Bond refinancing The Council voted unanimously for a financial-advising and underwriting consulting firm to assist in refinancing four out of eight outstanding tax-allocation bonds related to the City’s former redevelopment agency (RDA). The City’s Successor Agency to the former RDA also approved the refinancing. The refinancing is expected to produce a total savings of nearly $2 million throughout the next 10 years, according to a city staff report. However, the staff report notes that the City’s General Fund and Housing Authority will only receive 39 percent of the savings ($800,000). The remaining 61 percent of the savings ($1.1 million) would be distributed to other taxing entities. The plan is to refinance tax-exempt bonds at an effective interest rate of 2.7 percent and refinance taxable bonds at an effective interest rate of 4.2 percent. This would represent an overall 6.5-percent reduction in debt service compared to existing payments, according to the staff report. Consulting and staff costs for the refinancing aren’t expected to exceed $10,000, a consultant said. City staff is expected to return with a refinancing schedule at a Council meeting in September.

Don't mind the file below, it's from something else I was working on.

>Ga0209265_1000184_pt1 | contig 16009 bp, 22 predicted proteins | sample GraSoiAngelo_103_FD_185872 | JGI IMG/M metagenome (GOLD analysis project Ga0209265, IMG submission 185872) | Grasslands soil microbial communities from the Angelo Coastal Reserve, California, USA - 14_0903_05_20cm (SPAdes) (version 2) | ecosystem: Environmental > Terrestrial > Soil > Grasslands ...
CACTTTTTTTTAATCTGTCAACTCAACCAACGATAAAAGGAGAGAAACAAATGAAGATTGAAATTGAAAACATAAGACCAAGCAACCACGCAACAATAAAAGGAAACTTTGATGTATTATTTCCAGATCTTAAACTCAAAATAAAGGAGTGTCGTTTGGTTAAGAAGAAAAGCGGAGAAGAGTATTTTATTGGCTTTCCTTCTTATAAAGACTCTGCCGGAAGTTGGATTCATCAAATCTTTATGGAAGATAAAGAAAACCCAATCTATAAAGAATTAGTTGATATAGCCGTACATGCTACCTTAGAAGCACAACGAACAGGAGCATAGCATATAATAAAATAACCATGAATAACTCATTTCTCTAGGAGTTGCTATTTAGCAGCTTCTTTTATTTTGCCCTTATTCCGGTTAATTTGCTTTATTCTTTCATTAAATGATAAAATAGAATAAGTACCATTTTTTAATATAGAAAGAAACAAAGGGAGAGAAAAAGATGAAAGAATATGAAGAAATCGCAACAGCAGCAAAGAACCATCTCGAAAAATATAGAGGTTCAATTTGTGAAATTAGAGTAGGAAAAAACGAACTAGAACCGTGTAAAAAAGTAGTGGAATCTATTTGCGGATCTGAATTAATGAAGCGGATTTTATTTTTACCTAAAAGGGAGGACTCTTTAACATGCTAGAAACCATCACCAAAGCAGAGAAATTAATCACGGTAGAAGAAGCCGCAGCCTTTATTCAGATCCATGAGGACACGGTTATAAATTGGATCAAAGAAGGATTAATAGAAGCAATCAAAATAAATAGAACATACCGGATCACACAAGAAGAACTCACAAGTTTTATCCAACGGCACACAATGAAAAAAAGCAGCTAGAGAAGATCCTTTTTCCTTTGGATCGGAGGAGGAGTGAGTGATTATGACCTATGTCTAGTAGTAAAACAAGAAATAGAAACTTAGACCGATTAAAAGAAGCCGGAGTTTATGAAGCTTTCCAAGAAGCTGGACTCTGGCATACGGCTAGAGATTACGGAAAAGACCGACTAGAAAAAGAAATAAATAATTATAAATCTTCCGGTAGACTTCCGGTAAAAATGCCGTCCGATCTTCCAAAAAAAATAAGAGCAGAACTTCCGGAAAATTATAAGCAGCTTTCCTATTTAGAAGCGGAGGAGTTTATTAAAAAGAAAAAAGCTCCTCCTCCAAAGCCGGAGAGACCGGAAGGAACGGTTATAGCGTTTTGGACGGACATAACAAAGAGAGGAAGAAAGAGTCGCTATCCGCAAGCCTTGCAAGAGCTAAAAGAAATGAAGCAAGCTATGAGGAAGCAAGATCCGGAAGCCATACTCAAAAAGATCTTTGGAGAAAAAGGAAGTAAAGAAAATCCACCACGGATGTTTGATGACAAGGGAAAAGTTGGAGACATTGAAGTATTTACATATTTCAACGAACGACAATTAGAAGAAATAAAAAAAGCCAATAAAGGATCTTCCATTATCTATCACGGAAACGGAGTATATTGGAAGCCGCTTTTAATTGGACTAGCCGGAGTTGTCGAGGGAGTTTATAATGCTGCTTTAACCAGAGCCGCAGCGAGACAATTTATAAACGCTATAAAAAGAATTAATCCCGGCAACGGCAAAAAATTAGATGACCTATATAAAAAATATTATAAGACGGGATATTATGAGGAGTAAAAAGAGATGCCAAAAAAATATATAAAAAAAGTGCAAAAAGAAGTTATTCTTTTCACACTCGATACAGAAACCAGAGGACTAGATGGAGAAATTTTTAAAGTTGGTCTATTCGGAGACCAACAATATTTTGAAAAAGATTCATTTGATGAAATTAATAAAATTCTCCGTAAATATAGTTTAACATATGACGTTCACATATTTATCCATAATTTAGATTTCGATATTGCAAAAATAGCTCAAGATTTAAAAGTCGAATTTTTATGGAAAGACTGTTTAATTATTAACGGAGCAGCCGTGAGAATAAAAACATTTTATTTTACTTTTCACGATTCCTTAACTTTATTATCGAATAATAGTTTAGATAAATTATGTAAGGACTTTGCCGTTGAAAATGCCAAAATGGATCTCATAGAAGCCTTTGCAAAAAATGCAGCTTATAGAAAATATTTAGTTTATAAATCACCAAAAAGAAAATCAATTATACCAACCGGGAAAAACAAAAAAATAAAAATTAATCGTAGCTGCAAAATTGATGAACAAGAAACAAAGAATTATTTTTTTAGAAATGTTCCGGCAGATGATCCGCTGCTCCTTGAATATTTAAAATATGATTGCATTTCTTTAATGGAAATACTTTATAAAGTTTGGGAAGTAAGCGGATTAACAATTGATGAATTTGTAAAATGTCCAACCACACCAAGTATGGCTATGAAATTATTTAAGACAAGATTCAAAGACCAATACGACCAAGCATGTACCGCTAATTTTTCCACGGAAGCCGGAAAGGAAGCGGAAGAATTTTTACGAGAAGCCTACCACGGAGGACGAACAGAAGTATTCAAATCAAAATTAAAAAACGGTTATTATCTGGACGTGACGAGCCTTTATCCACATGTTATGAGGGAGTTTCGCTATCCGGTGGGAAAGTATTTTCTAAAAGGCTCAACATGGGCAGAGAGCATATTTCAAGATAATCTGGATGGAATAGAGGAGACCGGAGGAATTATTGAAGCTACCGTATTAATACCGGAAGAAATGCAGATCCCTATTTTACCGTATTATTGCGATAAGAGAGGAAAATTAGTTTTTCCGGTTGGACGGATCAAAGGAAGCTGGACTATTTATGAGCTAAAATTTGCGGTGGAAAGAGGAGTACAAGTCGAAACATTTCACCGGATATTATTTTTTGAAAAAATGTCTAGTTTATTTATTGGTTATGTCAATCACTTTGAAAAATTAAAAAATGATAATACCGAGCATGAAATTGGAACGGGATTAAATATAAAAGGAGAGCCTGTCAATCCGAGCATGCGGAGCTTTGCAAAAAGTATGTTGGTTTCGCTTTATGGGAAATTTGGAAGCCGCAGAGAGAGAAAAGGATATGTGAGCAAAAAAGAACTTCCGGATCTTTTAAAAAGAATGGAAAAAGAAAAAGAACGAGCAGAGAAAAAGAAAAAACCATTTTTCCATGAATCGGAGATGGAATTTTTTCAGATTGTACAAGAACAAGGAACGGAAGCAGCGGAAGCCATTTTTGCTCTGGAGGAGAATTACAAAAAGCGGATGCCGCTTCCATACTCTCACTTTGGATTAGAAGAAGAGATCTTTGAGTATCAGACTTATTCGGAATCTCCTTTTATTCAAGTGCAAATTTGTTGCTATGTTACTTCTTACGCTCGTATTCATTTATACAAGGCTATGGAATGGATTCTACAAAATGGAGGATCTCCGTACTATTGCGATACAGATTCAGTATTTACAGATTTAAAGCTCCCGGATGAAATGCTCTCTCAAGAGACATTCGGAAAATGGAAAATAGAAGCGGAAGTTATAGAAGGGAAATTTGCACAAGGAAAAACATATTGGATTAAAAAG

Strategic plan The Council declined to accept Councilmember Woods’ request to schedule an additional community meeting for the development of the City’s five-year Strategic Plan. Woods requested the additional meeting since the planning process was put on hold because of implications of Measure U, a tax-oversight ballot initiative that failed to pass in the June 3 election. The cost to conduct an additional meeting would have been $1,500. The next step in the Strategic Plan development is the Council’s planning/visioning study session, according to city staff.
The next Signal Hill Council meeting is scheduled for 7pm on Tuesday, Aug. 19 at the Council Chamber.